Jenkin Chapel facts for kids
Quick facts for kidsJenkin Chapel, Saltersford
Jenkin Chapel in 2003
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|OS grid reference||SJ 983 766|
|Dedication||John the Baptist|
|Heritage designation||Grade II*|
|Designated||14 April 1967|
Kerridge stone-slate roof
|Parish||Rainow with Saltersford and Forest|
Jenkin Chapel, stands in an isolated position on the western slopes of the Pennines, 4.3 miles (7 km) northeast of Macclesfield, Cheshire, England. It is recorded in the National Heritage List for England as a designated Grade II* listed building. The chapel lies at the junction of three ancient trackways, known as "salters' ways" because they were used by packhorses carrying salt. Later the tracks were used by cattle drovers and sheep dealers. It is an Anglican chapel in the diocese of Chester, the archdeaconry of Macclesfield and the deanery of Macclesfield. Its benefice is combined with those of Holy Trinity, Rainow and Forest Chapel, Macclesfield Forest and Wildboarclough.
The chapel was built using local materials in 1733 by local people who also raised money to pay for a minister. A tower was added in 1755.
The appearance of the chapel is more that of a Georgian farmhouse with a chimney stack than a church. It consists of a two-storey nave, a one-storey chapel and vestry, and a three-stage tower with a saddleback roof. The tower has an external staircase, a bell chamber and a porch with stone benches. A chimney rises from the middle of the south wall. The windows are Georgian in style, with sashes and small panes of glass.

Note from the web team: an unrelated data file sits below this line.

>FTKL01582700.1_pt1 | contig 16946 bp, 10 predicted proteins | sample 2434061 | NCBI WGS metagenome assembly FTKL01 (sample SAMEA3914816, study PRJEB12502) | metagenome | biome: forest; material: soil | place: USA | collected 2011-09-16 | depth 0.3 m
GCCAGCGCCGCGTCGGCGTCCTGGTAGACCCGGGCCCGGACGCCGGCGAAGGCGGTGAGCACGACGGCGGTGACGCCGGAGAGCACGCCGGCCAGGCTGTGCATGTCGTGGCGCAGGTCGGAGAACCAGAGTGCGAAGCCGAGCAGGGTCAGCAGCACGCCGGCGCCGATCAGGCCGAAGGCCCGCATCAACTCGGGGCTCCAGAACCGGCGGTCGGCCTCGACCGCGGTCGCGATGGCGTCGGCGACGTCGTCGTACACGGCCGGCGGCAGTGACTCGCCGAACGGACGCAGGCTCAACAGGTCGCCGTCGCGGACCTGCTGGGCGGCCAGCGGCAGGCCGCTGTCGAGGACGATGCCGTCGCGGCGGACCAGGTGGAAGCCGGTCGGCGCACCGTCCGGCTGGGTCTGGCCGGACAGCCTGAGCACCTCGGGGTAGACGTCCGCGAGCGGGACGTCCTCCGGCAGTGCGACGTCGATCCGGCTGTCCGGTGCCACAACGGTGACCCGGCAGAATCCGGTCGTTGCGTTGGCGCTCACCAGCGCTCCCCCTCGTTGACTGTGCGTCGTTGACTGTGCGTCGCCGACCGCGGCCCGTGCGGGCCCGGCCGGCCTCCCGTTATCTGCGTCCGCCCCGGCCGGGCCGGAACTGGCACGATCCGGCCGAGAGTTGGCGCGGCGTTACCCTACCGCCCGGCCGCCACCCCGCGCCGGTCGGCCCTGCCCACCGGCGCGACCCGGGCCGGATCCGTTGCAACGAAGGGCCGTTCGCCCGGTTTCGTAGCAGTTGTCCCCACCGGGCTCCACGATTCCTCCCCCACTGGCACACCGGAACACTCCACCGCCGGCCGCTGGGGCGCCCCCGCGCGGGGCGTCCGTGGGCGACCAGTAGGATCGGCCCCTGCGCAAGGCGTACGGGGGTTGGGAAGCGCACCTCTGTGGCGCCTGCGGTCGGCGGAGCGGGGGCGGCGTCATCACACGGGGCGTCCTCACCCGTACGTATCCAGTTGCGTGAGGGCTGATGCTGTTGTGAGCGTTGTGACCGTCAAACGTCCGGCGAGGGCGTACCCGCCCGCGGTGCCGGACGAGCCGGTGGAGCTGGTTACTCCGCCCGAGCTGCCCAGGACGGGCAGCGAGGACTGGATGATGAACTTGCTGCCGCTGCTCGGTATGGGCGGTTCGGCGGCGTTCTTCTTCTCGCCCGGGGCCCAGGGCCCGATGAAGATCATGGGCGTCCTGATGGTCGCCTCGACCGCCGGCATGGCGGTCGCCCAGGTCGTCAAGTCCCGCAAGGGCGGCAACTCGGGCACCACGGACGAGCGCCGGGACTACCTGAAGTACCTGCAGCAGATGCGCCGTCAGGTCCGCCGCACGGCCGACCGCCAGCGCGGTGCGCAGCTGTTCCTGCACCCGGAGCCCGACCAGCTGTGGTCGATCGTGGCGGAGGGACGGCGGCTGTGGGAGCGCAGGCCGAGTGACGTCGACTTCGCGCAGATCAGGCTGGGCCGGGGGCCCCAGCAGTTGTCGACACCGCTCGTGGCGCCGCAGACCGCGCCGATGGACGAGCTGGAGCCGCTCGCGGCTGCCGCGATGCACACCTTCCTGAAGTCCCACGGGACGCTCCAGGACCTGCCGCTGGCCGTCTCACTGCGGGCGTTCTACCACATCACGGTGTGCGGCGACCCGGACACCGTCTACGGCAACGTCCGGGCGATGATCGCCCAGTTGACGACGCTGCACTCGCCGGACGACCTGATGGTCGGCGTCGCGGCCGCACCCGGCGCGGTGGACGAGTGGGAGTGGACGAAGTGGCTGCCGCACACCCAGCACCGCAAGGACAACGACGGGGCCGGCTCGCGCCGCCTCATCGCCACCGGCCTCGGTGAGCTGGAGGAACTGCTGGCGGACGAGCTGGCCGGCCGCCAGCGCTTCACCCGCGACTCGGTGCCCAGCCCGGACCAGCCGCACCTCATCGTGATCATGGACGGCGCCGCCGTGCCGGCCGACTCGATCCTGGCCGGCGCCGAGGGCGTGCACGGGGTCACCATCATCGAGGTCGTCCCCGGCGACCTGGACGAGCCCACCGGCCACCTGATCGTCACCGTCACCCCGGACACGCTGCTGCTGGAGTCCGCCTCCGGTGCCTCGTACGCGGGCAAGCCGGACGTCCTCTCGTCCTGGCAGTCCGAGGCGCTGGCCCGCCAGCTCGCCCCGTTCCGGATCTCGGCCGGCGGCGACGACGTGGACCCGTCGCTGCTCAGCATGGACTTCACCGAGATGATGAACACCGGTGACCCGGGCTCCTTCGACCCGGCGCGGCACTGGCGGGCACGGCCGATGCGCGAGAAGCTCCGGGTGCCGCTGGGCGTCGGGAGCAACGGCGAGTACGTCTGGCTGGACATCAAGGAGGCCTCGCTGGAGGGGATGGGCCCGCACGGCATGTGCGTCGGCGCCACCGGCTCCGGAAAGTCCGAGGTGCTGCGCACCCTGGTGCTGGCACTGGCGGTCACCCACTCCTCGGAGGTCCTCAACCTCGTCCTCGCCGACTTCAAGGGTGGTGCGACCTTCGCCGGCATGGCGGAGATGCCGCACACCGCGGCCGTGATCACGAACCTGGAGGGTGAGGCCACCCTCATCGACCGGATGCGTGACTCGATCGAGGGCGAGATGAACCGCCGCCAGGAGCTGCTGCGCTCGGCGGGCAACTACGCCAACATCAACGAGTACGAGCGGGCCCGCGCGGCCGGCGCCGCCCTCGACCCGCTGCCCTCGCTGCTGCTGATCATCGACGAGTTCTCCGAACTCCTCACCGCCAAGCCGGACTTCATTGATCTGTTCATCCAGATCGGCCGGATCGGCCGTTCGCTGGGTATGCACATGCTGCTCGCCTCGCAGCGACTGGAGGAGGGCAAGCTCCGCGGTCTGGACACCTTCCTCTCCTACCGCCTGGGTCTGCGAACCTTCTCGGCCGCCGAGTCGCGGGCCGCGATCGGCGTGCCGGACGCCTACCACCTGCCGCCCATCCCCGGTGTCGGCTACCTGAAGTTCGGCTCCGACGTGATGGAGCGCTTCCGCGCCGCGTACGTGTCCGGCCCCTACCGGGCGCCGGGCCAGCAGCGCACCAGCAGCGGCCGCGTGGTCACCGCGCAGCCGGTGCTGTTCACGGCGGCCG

Inside the chapel are box pews, an octagonal pulpit and a carved reading desk. The chancel is panelled and divided from the nave by rails consisting of turned balusters. Hanging from a lintel at the entrance to the chancel are similar balusters forming an arch. In the chancel is a small stone font with an oak cover. At the west end is a gallery on which is the coat of arms of the Stopford family who lived in nearby Saltersford Hall (itself a Grade II listed building) in the 17th century. On the floor are grave slabs relating to the Turner family who were later residents of the hall. Chapel registers date from 1770.
There is disagreement about the origin of the name "Jenkin". One theory is that the junction was the trading site for a man called Jenkin, from Ruthin, North Wales. The track-marking stone at this point was known as "Jenkin Cross". Other theories are that Jenkin was the name of a local farming family, or that it was the name of a "fiery Welsh preacher" who preached at the horse fair held here.
The chapel features in Alan Garner's 2003 novel Thursbitch.
The church is kept locked. Guided visits can be arranged in advance and are available for groups. Evensong is at 3pm on the second and fourth Sundays between Easter and Christmas.
The church featured in an episode of Hunted, shown on Channel 4 on 4 January 2018.
|Mary the Jewess|